People was running to him on all directions wanting money, and any that knew the concerns between him and me advised me, by all means to sue him for it, this I would not do if I had it would have been six months before I could got it at any rate, and him being near a thousand Miles of it might soon have been as much expence as it was worth, and moreover than this, I still had a secret impression from the manner he had always conducted himself towards me, and me towards him that he would pay me if he could get it, and if he could not it was impossible for me to get it anyway.
Two evening before he went away I went to see him, and I manifested some concern about it and observed that forty Dollars was more to me than a thousand was to some, and that while I had not wanted it I considered it as safe in his hands as in my own, He said he thanked me most ardently for my patience and kindness in letting him keep it so long, he said he had not got the Money that night, and he should have to go away two days after if there was Thirty Constables and three Sheriffs after him, but (says he) you may depend upon it that after all your kindness, I will not go away and leave you in the lurch, if I do not pay you tomorrow evening I will confess Judgment and give you security, or I will go with you to the jail, I said I was not afraid he would and I did not desire him to go to jail, for I believed if he could get it he would pay, and if he could not I would forgive him the Debt, well says he I know well enough that you are not afraid, but I only mentioned that to express my determination to pay you at that time as I wanted a Coat and trousers if he had concern with the Drapers I would take as much cloth as would make them, he said many of the Drapers would gladly let him have all the Goods that was on their shelves, on Credit, but he did not like paying debts that way, says he, I want to give you the Money into your hand and then you can buy your cloth where you can get it cheapest, I went the next evening and he counted me down forty one Dollars, (which was due) of the old bank of Pittsburgh wh. is as good as Silver for they give Silver for it, and other currant money has three per Cent on it, discount.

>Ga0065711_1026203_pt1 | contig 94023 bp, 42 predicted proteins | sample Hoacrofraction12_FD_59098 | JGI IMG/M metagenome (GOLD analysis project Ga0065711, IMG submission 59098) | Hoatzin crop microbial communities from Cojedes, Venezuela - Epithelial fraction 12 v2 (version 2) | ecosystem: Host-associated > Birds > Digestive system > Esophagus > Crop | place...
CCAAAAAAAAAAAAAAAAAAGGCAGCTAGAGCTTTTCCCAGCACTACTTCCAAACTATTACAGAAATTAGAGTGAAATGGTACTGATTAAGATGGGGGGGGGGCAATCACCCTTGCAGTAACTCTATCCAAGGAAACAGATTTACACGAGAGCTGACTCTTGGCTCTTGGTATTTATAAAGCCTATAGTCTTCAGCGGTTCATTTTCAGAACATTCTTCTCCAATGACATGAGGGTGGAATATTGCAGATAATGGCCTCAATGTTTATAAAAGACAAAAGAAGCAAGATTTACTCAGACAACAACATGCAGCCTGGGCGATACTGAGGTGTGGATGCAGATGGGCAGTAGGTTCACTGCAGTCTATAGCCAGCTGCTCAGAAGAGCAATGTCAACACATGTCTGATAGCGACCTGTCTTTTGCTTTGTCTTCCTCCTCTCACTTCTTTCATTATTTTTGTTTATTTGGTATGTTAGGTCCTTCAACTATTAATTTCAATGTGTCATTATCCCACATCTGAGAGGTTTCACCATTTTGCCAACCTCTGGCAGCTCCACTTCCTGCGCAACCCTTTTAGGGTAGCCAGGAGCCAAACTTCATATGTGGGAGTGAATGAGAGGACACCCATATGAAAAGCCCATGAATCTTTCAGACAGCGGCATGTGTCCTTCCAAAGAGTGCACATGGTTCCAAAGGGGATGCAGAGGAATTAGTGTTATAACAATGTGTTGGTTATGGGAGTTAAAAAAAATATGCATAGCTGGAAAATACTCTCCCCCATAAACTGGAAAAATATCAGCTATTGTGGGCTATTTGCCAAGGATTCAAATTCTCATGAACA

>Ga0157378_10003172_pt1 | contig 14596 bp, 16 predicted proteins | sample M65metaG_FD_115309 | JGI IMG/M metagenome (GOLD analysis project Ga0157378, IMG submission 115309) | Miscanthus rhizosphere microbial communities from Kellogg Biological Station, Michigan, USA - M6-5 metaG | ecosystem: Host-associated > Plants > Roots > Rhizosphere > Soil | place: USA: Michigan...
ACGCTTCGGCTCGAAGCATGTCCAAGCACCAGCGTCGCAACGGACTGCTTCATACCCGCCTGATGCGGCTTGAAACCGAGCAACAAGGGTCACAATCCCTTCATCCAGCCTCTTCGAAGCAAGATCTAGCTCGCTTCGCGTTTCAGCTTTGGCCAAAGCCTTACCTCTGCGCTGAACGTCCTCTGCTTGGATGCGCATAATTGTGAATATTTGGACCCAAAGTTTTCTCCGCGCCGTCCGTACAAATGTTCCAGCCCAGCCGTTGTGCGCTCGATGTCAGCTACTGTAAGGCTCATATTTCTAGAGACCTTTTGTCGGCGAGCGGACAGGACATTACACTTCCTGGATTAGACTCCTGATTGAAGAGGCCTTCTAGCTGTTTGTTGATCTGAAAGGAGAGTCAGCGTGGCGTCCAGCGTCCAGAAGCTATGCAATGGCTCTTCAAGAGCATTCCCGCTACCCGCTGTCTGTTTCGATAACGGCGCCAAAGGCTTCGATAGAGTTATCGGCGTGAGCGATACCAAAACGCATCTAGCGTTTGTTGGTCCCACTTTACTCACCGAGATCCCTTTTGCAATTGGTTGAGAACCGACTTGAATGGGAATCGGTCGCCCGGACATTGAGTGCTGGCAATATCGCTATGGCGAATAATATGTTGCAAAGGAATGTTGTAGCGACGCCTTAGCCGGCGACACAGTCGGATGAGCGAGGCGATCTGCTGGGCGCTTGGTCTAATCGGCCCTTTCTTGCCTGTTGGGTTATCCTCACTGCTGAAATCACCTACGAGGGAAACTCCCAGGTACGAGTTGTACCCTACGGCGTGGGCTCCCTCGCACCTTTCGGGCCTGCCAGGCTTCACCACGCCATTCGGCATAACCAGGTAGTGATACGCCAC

Cloths is very high still in this country, as my trousers & Coat was getting much worn I got three yards and a quarter of fine dark blue Cloth at 6 Dollars and a half per yard, the reason I went to this price was it being the cheapest I have seen in this Town, I got it of a young Englishman whom I got acquainted with he came lately from England with goods to here and sells by wholesale and as I took a fancy to this cloth he cut me that much off it the Wholesale price, I could not get any other as good under Nine Dollars, Making and trimmings cost Ten Dollars which made them Thirty one Dollars, And the winters are so intense cold here, that a person cannot do without a coat And that which I brought here was too little and too short, so I got it made into a straite coat, and I have given twelve Dollars for one ready made up, and one is often wanting things, as my mother says, my stockings and other things is wearing out, but I have cause to be thankful that as yet I have always had money to get things with.
I think I have made full as much this last three Months, as if I had been working, and have had the opportunity of getting to the Meetings and often into good company, perhaps I may never spend another winter with as much pleasure and satisfaction as I have done this one so far, it is very probable that I may go to the Country again in the spring as Pittsburgh is no good for Labourers.